2. I love your food memories Iska! I wasn’t fortunate enough to be surrounded by all those fruit trees in childhood, but my dad is trying to make up for it now. He has bought a very small plot of land in Batangas where he is planting fruit trees and herbs and stuff, and guess what, he makes jam now too! I also love isaw! I can eat tons :-) Ķit’s so yummy! And I really enjoy eating kamayan. nice to be so close to the food you’re eating no? I think food tastes better when eating kamayan style! I really enjoyed reading your post :-D

  3. ahemes2 says:

    Hello Iska I have put your blog in the best blogs… Why don’t put your old blog skin for Iskastorage? Good continuation

  4. iska says:

    Hi Karen! I couldn’t remember how many scars i had but i do remember the scratches i got from the papaya tree. nagpadausdos pababa mula sa bubong ng bahay where we used to play! hahaha

    Hello Joey! I’m glad u like my childhood food memories. i had a great time reminiscing actually…

  5. [...] Anyways, I know for a fact that when it was raining back home, it’s always a ritual for mom or dad or even us to cook something easy & dry that you could use your hands while eating (such as the above). Kamayan style. Reason for this is the brownouts synonymous w/ typhoons. So what I will share here is really simple & uncomplicated that makes me wonder if there is a need to discuss the procedure. Chow that you can prepare under minimum lighting – pritong tilapia & nilagang talong w/ kamatis at bagoong or fried tilapia & steamed aubergine w/ raw tomatoes & sauteed shrimp paste. It is also interesting to note that tilapia is bountiful after a storm in my hometown. The nearest lake is overflowing that this fish is really cheap but just watch out for the meat is bland & tastes like lupa (earth soil). Hahaha [...]

  6. [...] During HS & university days when food allowance was better, my preferred street food became barbeque – pork, hotdogs & the radical inihaw na isaw ng manok or chicken intestine barbeque). In college, we had series of overnight jobs working on projects as a team. These would be like all work, work, work, and rest would be during meals or snacks. There were instances when we will just set off to our favorite barbeque stall for merienda. Buy ice-cold coke poured into plastics from the nearest store & eat right there while queuing for our isaw. I remember a particular street in San Andres Bukid, Manila near the railways & the South Expressway. Never been there for a long time. Hope somebody would tell me if that particular place of barbeque stalls is still there. (Isaw photo courtesy of Karen.) [...]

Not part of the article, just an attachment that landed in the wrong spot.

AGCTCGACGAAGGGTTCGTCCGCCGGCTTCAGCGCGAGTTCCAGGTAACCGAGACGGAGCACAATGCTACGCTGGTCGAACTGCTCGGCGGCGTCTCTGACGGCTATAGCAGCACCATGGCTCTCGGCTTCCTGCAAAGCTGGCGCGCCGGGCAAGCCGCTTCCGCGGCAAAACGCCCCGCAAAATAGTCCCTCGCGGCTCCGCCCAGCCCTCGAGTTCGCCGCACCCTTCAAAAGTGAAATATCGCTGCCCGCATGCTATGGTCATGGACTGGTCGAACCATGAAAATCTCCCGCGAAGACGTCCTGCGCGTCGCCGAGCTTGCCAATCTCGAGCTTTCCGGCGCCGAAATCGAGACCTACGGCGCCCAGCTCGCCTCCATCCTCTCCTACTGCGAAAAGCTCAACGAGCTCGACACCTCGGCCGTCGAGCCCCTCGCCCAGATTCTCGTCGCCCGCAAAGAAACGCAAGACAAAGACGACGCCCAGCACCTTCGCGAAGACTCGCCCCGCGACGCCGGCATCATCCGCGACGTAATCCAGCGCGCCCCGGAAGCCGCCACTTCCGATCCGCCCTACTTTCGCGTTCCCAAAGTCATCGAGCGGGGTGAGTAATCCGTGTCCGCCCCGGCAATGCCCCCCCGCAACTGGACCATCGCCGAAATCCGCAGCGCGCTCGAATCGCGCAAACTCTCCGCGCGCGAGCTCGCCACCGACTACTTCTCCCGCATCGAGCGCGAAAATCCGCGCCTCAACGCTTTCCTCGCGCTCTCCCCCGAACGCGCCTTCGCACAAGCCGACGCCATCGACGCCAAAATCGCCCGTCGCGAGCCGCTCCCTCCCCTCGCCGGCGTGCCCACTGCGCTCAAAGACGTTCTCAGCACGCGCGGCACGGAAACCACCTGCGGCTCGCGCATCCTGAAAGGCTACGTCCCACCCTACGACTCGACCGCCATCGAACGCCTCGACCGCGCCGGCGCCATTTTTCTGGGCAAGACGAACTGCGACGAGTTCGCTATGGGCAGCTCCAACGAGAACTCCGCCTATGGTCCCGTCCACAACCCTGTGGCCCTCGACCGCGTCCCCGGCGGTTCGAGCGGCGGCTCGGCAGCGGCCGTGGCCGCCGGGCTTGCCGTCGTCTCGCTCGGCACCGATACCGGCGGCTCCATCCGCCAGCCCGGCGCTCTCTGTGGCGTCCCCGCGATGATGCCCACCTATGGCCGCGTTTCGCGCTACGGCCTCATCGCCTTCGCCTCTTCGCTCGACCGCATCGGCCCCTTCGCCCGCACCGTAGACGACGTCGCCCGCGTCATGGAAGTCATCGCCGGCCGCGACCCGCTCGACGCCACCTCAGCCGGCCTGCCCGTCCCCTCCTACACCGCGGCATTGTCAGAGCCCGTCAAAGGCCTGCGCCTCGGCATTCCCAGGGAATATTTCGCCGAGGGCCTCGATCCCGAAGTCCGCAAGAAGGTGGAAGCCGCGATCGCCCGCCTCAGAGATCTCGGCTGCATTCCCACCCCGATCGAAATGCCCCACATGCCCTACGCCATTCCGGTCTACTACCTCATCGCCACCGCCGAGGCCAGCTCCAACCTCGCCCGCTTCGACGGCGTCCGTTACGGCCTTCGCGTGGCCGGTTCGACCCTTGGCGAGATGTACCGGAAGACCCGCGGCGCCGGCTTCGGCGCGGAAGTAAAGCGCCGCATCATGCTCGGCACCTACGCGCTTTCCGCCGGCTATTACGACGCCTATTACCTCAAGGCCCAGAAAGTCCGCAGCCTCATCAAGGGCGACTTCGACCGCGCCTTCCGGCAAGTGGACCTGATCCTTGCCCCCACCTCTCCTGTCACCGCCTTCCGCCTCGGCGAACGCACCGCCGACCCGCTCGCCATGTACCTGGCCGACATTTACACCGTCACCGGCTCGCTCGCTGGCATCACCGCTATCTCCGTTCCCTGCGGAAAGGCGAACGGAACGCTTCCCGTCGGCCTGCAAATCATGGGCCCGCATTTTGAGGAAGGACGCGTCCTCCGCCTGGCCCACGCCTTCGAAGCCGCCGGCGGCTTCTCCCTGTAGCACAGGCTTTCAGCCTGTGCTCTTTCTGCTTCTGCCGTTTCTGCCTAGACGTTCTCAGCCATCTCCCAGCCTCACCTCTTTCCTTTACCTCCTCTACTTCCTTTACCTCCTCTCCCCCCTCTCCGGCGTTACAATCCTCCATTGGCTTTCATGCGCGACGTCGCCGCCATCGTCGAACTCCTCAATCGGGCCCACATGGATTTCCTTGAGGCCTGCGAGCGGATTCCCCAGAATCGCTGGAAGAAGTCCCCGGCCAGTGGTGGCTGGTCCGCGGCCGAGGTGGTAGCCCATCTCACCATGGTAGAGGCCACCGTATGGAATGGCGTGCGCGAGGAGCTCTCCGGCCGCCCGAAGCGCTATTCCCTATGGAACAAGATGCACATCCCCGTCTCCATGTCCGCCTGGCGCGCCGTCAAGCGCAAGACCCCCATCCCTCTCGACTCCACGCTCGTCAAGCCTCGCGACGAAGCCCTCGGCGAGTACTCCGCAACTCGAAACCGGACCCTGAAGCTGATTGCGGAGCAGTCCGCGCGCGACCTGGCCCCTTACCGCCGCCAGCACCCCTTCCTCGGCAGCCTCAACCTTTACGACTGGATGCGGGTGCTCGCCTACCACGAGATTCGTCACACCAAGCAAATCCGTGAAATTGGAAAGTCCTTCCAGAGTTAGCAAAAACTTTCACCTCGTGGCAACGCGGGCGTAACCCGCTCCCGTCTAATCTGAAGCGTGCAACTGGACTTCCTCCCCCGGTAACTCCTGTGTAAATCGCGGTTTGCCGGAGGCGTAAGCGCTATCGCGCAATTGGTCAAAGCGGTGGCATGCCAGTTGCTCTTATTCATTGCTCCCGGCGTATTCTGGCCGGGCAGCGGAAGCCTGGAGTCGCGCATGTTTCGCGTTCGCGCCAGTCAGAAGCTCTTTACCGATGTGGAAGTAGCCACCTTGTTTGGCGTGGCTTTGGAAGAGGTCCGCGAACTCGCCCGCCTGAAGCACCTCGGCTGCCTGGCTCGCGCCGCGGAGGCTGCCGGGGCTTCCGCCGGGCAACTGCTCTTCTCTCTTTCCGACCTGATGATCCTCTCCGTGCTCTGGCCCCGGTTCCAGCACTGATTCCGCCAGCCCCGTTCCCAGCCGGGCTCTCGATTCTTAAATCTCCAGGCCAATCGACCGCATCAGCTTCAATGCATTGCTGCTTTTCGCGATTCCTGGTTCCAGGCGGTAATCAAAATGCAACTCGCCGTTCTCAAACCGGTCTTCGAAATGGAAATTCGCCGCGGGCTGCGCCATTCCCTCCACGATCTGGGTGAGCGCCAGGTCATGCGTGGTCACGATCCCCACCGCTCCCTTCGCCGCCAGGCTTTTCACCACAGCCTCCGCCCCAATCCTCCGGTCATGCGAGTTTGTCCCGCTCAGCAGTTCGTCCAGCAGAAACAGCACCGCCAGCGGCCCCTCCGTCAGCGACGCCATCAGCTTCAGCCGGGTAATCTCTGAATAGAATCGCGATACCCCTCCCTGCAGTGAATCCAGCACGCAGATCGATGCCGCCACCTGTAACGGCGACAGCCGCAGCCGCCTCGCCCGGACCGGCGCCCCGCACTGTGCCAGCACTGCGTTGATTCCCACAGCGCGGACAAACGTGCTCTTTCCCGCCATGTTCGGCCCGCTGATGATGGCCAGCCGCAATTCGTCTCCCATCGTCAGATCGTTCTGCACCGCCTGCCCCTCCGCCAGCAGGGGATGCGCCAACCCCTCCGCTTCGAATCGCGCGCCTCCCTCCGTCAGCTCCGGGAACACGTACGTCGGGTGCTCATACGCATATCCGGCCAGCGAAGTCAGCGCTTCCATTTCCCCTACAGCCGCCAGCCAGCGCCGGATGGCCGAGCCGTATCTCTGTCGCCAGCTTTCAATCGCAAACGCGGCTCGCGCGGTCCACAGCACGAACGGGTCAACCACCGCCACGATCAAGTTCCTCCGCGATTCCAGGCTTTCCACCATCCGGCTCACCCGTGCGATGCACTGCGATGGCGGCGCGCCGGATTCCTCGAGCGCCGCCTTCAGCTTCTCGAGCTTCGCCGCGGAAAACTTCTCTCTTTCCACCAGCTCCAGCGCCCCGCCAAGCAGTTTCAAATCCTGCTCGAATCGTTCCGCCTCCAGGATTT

7. [...] An Entry to Lasang Pinoy 10 – Food Memories from your Childhood hosted by Buhay Cucinero.I did try thinking about other food memories from my childhood but couldn’t single out another one that could trigger more fond memories than those I’ve already written months ago in a meme with the same theme. My dad, who has such a green thumb, planted lots of fruit-bearing trees around our home that one may get lost finding it. Star apples, coconut trees (including macapuno, freak coconut full of soft meat), chico, santol, mangoes, papaya, guyabano or soursop, atis or sugar-apple, banana (finger-like senoritas & cooking variety saba), guava, & even kamias or bilimbi. Source: Childhood Food Memories [...]